Why does it seem -- without fail -- that when I am done taking the long-route though a complex and time-consuming process, I seem to only then find a tool that could do perfectly what I was doing in less than half-the time and effort?
In my “recent” GSD post, On the Hunt…I outlined how I was using a bat file to do a NBTSTAT -A process to collect valid IP address, Host names, and MAC addresses; and then how I was doing manual work to convert them into a tabular (CSV) format for importation into Excel.
This weekend I just found this free Windows CLI utility:
It has a cygwin1.dll component (949 kB) and the CLI executable nbtscan.exe (93 kB). That’s it.
It seems to do all that I was doing, and then some. Nice.
The nbtscan.exe file alone worked perfectly on my Win 7 x64 system in testing against my home network IP ranges. Super-fast and awesomely formatted output.
On the page are also a couple of “Gui” companions as well. One (Use42) had a component in the ZIP file that set off an AV alert with MS Security Essentials. I’m thinking it was because it was a potentially unwanted program (PUP) as it was part of a package for pen-testing work which included nbtscan. Use at your own discretion.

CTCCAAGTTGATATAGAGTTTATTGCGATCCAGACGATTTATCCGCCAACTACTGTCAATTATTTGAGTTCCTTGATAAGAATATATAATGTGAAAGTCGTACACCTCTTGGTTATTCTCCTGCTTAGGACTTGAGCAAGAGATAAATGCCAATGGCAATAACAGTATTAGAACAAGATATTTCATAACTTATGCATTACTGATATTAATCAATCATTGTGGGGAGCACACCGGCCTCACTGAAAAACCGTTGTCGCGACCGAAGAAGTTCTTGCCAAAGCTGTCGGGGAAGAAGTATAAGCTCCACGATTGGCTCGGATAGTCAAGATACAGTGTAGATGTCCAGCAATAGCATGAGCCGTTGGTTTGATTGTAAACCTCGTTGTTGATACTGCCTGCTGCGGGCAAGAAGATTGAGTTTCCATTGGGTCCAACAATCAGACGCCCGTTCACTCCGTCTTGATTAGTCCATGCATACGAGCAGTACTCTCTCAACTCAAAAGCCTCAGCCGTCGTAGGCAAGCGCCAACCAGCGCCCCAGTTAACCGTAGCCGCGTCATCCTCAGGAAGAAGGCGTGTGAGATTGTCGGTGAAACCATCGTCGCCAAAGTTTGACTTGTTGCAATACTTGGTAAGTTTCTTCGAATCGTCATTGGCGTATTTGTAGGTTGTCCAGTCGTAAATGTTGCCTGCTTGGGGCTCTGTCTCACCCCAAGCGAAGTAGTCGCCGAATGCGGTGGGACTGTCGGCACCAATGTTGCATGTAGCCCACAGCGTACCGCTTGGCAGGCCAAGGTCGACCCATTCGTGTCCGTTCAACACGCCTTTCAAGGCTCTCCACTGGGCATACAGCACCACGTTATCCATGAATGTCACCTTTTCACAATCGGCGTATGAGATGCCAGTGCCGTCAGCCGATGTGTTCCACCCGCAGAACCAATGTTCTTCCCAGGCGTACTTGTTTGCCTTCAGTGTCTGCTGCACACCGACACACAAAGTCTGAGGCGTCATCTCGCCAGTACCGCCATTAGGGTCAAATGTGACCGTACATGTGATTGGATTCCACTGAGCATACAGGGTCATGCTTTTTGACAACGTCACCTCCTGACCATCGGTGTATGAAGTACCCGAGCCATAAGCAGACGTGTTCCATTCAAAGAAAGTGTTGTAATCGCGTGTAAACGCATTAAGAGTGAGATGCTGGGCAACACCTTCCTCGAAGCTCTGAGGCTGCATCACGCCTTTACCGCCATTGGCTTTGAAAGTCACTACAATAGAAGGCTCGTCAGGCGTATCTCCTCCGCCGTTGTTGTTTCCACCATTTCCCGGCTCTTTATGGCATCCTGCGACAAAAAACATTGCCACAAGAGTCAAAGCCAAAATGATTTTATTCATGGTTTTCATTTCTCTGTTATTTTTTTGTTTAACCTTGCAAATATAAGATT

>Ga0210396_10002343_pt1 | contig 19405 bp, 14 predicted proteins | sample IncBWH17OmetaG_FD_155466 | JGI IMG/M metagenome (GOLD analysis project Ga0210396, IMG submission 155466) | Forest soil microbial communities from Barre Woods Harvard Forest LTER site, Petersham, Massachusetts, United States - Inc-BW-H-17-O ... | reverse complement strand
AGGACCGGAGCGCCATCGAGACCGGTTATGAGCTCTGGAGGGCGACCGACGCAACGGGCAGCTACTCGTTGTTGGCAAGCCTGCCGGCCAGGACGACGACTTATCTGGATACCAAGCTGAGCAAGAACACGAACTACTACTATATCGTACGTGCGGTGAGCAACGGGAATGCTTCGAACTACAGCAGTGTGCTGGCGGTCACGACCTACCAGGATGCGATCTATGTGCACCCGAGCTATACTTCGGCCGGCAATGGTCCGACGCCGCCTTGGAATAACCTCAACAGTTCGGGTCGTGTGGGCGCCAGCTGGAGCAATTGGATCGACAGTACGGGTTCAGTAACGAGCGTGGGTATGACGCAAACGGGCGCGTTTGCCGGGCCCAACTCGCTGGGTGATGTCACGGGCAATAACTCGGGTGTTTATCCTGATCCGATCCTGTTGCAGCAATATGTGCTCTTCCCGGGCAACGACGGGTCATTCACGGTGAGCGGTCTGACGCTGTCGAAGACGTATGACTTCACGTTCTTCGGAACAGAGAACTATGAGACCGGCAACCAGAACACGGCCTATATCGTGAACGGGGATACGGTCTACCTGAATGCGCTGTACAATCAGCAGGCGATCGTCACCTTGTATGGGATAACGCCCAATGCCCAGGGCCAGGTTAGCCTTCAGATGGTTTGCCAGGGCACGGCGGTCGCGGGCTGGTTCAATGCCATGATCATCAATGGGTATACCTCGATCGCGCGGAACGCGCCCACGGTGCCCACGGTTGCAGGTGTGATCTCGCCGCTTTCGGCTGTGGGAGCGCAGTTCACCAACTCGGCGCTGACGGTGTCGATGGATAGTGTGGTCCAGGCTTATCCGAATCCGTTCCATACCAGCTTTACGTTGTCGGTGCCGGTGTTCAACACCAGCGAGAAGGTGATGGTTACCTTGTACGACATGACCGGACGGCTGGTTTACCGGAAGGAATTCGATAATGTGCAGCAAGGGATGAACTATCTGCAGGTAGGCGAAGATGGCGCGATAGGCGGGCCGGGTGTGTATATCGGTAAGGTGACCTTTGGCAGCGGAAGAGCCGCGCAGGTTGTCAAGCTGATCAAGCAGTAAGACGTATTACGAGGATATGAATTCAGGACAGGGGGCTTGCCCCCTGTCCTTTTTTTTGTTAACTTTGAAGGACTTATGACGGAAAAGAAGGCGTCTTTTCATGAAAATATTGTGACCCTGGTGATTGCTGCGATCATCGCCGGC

The “gui.exe” one looked nice and simple as well, but didn’t seem to offer access to the additional CLI argument options that nbtscan can use.
Those baked-in argument options with the tool are pretty powerful and useful, check out the page for more information.
post update: in the comments to this post, Mark Woan recommends as an alternative tool, Steve Friedl’s version nbtscan - NETBIOS nameserver scanner. It is a single tiny executable file and doesn’t require the cygwin1.dll component that NBTScan does. In my tests it worked fine on my Win 7 x64 system, however I couldn’t get it to display the MAC information when I used the required argument. I didn’t have that issue with the first NBTScan tool. Probably just a Layer 8 issue… Thanks Mark!
Bonus #1: Check out this new pen-test tool from the same developer: MagicTree
Bonus #2: Sectools.org recently updated their Top Network Security Tools list.